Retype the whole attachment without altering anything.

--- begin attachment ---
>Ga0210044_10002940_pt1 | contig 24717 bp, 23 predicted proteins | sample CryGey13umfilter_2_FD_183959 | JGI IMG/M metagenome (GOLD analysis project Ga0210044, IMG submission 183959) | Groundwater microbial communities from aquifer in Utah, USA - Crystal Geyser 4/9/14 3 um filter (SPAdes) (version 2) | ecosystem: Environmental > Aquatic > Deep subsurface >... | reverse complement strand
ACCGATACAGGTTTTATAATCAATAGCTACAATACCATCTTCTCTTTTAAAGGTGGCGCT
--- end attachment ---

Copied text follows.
>Ga0210044_10002940_pt1 | contig 24717 bp, 23 predicted proteins | sample CryGey13umfilter_2_FD_183959 | JGI IMG/M metagenome (GOLD analysis project Ga0210044, IMG submission 183959) | Groundwater microbial communities from aquifer in Utah, USA - Crystal Geyser 4/9/14 3 um filter (SPAdes) (version 2) | ecosystem: Environmental > Aquatic > Deep subsurface >... | reverse complement strand
ACCGATACAGGTTTTATAATCAATAGCTACAATACCATCTTCTCTTTTAAAGGTGGCGCT